We used 13 elephants in this study – seven adult African (six females, one male; mean ± s.d. body mass=3768±642 kg) and six adult Asian (six females; mean ± s.d. body mass=3834±498 kg) elephants housed at three facilities (Wildlife Safari in Winston, OR, USA; Six Flags Discovery Kingdom in Vallejo, CA, USA; and Have Trunk Will Travel in Perris, CA, USA). These facilities were chosen for their access to trained animals and for the range of climate conditions under which measurements could be made between seasons. All animals had been at each facility for greater than 1 year and were acclimated to the environmental conditions under which the measurements were made. Though air temperature was the main factor that varied between measurements, we controlled other aspects of climate such as solar radiation, and thus we use the term climate to collectively refer to air temperature, humidity and radiation. Collection of data from animals acclimated to a wide range of climates (achieved by collection of data at three facilities at differing latitudes and across seasons) allowed us to evaluate the generalized response for broad application to elephants inhabiting different thermal environments. Not all measurements were carried out on all animals because of training constraints and movement of animals during the course of the study. Sample sizes for each set of measurements are specified in the text.
Data were collected between February 2005 and September 2010. At all facilities, elephants had daytime and nighttime access to both indoor and outdoor enclosures throughout the year. If air temperatures were too cold (generally <4–7°C), elephants were housed in a heated barn. All elephants had free access to water and were maintained on their normal diets consisting primarily of pellets, alfalfa or other hay, and smaller amounts of fresh fruits and vegetables. Research was conducted under the approval of the University of California Santa Cruz Institutional Animal Care and Use Committee and each facility's own animal use protocols.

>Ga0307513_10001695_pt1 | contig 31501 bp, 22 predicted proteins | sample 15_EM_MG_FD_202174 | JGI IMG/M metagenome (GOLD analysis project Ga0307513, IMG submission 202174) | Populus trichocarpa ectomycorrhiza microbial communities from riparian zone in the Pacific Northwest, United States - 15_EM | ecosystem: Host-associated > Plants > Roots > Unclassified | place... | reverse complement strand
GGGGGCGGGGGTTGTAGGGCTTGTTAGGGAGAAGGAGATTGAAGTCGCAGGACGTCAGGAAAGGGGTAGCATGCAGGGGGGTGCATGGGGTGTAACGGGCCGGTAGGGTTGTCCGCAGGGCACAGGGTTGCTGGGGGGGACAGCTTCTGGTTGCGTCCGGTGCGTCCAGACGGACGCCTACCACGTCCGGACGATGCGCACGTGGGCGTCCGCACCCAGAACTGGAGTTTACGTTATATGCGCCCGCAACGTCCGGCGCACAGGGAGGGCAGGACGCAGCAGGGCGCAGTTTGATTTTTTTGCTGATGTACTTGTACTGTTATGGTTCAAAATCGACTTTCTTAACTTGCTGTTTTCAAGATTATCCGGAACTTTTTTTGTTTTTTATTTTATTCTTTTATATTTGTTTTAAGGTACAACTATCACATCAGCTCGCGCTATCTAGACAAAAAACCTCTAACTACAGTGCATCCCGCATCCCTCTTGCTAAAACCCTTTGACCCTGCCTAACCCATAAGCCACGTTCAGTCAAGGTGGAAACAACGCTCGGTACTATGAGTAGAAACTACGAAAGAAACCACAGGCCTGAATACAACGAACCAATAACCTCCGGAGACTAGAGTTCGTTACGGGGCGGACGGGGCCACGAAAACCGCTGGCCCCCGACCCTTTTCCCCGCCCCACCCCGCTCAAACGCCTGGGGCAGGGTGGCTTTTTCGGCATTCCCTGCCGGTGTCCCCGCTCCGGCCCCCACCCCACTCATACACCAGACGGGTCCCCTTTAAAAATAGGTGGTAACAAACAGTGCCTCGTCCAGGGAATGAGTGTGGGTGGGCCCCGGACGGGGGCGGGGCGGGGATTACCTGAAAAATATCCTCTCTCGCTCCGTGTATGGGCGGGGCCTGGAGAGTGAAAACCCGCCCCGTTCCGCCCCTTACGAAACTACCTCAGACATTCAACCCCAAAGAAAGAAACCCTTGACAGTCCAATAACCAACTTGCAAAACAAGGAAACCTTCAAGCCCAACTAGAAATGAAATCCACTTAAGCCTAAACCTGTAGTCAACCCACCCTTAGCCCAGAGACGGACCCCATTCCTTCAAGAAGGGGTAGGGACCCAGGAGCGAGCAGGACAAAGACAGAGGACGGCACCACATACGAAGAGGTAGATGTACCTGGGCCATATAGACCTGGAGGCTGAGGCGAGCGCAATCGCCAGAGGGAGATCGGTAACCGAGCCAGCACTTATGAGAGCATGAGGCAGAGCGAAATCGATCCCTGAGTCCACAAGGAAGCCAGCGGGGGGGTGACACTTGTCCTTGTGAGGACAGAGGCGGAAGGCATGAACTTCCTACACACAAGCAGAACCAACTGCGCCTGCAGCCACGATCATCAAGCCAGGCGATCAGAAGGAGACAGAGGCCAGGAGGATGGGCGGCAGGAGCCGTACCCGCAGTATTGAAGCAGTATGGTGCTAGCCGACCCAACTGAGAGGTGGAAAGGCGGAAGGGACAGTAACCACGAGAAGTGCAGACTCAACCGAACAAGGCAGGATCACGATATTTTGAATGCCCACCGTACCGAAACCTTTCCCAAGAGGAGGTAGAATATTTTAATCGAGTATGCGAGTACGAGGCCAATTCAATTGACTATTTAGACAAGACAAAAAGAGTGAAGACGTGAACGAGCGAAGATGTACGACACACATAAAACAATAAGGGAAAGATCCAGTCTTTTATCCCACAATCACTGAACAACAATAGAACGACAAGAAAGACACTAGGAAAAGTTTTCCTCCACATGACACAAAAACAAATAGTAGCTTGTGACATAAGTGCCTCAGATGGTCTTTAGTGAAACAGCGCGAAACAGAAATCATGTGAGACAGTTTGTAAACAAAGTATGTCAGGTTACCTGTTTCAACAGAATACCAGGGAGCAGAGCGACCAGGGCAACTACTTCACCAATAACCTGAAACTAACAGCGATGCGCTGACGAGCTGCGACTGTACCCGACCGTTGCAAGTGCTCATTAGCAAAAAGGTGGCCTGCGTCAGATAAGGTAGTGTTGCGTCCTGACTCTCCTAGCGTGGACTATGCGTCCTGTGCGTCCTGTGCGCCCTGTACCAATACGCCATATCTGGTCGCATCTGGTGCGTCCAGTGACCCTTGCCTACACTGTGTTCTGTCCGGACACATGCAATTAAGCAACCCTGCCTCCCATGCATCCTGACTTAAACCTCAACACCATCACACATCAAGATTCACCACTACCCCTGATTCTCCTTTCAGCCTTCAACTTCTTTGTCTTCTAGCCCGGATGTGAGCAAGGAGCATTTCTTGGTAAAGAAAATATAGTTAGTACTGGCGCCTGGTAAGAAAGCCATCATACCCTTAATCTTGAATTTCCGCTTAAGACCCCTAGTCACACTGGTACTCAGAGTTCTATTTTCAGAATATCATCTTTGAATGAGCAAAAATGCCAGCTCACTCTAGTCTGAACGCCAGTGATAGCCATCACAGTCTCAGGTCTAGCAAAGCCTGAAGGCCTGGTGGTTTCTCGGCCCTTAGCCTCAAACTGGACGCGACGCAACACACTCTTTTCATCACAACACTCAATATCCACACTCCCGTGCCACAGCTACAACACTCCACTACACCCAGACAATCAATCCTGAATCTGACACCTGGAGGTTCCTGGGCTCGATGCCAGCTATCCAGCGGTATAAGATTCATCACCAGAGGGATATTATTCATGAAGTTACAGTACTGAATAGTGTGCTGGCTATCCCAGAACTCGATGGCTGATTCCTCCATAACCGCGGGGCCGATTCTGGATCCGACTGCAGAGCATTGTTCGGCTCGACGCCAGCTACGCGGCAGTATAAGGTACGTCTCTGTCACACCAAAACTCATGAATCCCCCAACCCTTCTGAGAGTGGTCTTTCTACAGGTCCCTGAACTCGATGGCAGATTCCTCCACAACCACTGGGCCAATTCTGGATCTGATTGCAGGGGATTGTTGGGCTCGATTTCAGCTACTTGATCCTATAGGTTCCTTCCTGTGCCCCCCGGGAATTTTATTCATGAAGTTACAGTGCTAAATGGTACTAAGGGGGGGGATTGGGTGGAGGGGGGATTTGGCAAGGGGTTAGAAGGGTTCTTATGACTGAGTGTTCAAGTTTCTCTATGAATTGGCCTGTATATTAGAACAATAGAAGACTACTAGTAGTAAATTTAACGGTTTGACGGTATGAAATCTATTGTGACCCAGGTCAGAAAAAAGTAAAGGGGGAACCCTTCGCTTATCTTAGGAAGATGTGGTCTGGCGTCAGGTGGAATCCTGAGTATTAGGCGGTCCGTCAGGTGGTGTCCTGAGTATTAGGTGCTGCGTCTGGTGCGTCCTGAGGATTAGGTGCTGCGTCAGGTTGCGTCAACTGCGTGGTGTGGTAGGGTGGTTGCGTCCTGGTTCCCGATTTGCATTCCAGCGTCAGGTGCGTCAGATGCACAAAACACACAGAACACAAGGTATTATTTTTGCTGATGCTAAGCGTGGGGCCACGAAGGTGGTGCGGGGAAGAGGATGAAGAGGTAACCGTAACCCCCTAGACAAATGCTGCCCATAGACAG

Body sites, surface area and body mass
To examine the range of variation in the thermal response to changes in air temperature across the surface of the body, measurements were taken at five body sites as detailed in Fig. 1. For consistency, care was taken to avoid sites directly over large blood vessels when measuring the ears. The surface area of the body and legs of each elephant (six Asian and five African) was estimated by collecting a series of morphometric measurements as detailed in Fig. 1. These measurements were used to model the body and legs of the elephant as individual cylinders (Williams, 1990) from which surface area could then be estimated. Ear surface area for each individual was measured from digital photographs taken of the front surface of one ear. A metric was photographed in the same plane as the ear and the total surface area was measured using National Institutes of Health ImageJ software (Rasband, 1997-2009) (Fig. 1).
Body mass was periodically measured (±5 kg) throughout the study for each individual as part of the normal husbandry procedures at each facility. For the metabolic measurements (described below), mass-specific calculations used the body mass measured within 1 month of the metabolic measurements. All other mass measurements are presented as the mean of the measurements taken over the course of the study.
Facility climatic conditions